Our children are discovering wildflowers on walks around our school property, through the nearby fields and up by the pond.

We incorporated this passion for wildflowers inot a variety of works throughout our classroom. Flower arranging in the practical life area, still life drawing in the art area, identification of wildflowers and wildflower bingo in the language area, parts of a flower and leaf identification in the science area, plus lots of books to do our research.

Sunday, May 10, 2009

Inspired by Andy Goldsworthy

Our class continues to enthusiastically study artist Andy Goldsworthy.

Casey, one of our primary classroom teachers put together this simple but wonderful work on our shelf. A dish bin filled with three bowls -- one bowl of green colored stones, one bowl of black, white and gray stones, one bowl of small twigs and a blue work mat. With these simple supplies our children create thier own sculptures.

This sun-like sculpture was created by one of our five year old students.

Here are two students working cooperatively on a sculpture.

Check out our previous post on April 5th for more Andy Goldsworthy inspired activities.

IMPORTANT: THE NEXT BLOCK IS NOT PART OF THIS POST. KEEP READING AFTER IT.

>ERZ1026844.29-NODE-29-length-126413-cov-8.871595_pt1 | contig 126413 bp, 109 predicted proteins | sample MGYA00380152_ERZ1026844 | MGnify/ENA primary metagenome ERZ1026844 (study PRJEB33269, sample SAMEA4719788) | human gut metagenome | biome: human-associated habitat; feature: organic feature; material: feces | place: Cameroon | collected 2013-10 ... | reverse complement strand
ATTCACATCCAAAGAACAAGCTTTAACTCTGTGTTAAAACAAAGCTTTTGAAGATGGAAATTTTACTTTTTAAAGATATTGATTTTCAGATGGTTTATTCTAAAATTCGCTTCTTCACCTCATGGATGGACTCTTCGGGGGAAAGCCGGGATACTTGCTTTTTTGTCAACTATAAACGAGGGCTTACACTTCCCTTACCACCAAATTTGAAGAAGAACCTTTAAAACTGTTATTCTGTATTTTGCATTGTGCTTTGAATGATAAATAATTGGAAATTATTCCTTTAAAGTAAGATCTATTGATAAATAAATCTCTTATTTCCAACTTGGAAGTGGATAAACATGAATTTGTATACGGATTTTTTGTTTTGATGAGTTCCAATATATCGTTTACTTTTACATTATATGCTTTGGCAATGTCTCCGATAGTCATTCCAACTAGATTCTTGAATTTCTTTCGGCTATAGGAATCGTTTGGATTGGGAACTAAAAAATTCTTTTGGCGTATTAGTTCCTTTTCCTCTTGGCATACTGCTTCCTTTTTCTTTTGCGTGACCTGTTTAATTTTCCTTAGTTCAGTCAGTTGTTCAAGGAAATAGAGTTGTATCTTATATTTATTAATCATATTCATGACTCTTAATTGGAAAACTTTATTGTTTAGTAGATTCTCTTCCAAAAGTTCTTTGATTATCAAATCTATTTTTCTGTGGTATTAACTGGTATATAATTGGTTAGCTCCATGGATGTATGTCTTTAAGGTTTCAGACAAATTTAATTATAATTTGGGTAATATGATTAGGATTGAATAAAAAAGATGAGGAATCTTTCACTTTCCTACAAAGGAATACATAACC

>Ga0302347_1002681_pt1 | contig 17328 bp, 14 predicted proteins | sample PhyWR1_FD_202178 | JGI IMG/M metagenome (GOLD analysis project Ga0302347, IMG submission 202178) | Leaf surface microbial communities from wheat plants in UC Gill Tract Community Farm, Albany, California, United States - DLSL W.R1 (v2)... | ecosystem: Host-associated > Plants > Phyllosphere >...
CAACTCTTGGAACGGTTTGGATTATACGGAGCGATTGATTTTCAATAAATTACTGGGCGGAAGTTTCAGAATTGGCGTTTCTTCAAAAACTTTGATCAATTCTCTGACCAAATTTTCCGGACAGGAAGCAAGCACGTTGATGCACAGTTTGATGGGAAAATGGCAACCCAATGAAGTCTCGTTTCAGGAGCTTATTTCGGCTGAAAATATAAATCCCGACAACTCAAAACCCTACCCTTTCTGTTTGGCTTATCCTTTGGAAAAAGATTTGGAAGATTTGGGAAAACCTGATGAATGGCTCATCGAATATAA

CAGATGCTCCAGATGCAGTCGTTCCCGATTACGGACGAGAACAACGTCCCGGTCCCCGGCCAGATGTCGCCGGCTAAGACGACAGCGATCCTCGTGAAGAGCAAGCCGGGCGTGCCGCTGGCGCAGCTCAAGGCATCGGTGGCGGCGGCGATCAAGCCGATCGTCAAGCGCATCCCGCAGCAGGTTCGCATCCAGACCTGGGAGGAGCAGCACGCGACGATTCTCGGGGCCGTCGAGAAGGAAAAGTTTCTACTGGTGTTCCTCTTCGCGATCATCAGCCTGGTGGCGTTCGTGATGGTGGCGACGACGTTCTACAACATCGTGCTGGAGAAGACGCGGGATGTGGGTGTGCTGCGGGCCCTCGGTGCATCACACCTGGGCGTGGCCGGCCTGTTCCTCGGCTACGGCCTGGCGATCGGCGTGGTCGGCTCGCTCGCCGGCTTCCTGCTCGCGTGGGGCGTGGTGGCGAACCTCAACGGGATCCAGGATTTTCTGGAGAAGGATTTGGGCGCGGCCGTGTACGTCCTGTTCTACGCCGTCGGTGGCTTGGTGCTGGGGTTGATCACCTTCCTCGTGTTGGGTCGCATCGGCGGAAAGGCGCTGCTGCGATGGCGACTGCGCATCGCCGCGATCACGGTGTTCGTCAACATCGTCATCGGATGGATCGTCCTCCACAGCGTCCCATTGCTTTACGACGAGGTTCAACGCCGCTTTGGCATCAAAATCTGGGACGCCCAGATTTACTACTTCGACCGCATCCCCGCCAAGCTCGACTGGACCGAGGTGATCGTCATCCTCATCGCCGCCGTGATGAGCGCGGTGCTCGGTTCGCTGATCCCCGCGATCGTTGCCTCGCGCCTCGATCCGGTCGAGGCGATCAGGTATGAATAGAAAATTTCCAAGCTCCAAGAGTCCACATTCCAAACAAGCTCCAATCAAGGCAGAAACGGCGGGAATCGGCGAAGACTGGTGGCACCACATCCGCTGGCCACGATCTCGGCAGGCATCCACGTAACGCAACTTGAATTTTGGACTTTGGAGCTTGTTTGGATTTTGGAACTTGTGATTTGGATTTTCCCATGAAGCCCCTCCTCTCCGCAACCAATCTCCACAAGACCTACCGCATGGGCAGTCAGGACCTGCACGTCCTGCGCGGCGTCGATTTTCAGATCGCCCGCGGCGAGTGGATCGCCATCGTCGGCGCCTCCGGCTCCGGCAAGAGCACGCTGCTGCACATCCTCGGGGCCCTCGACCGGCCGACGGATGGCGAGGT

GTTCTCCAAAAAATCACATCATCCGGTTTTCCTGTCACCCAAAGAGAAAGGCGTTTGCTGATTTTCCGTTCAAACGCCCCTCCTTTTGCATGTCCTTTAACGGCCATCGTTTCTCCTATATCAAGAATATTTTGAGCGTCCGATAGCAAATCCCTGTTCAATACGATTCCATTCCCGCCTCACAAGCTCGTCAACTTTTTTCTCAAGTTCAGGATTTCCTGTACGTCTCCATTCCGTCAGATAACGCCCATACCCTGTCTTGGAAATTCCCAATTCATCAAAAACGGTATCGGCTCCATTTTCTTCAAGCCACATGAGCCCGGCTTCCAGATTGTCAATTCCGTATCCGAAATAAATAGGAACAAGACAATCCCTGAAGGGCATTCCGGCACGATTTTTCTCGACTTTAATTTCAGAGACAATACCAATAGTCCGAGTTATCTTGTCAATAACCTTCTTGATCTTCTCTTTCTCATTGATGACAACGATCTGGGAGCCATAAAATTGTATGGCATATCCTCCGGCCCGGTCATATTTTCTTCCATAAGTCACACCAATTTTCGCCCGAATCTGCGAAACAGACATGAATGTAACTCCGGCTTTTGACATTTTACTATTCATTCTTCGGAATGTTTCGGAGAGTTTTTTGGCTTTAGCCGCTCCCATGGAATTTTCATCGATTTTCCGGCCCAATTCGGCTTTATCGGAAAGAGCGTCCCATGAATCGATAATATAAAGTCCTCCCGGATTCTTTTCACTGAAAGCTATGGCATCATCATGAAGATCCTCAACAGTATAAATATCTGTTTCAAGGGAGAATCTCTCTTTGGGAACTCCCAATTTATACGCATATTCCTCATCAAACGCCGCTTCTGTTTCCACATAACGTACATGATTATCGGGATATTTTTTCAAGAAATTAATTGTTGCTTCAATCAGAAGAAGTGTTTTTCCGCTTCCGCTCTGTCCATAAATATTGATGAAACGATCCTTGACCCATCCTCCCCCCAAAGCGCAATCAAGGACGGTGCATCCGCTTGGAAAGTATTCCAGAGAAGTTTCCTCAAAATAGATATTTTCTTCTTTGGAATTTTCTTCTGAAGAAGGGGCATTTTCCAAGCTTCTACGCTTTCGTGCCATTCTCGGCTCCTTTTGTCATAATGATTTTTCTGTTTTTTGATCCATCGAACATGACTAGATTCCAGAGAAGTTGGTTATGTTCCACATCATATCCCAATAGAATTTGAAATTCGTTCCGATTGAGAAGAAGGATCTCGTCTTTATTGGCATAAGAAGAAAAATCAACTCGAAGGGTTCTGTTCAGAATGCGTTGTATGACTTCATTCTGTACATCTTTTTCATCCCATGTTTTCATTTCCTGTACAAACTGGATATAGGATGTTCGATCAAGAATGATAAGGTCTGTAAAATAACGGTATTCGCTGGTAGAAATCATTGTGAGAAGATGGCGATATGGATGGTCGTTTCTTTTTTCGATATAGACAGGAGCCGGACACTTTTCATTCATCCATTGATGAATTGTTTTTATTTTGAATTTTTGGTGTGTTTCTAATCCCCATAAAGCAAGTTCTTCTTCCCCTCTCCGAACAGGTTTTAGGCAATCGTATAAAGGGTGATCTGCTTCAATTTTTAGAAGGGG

Sunday, April 19, 2009

Back from Break ...

I spent most of our spring vacation as unplugged as possible. I am slowly easing back into a regular routine. Here are some activity pictures snapped just before break.

Collage materials with the last remnants of winter...


Phenomes and spelling work.

The sound /n/ is typically spelled in two ways n or kn.

The drawer is filled with samples of words with the sound /n/ spelled both ways.
No and Know, Not and Knot, Now and Knit, etc.

So far I've put out:


/n/ --n or kn

/c/ --k, c, or ck

/f/-- f or ph

/sh/ --sh, ti, ci

/g/ or /j/-- g

/n/ or /ng/ --ng

Monday, April 6, 2009

A Moment To Relax

This year we have quite a few children in our classroom with special sensory needs. We recently put a basket of massage tools out on our shelves and presented the tools with a very brief introductory lesson. What a hit! All of the children love taking a break from their work to sit quietly on a mat for a moment of relaxation. I've also been spotted on occasion using this material to work out some stressful kinks in my neck after a long day of paperwork or paying bills.

Thank You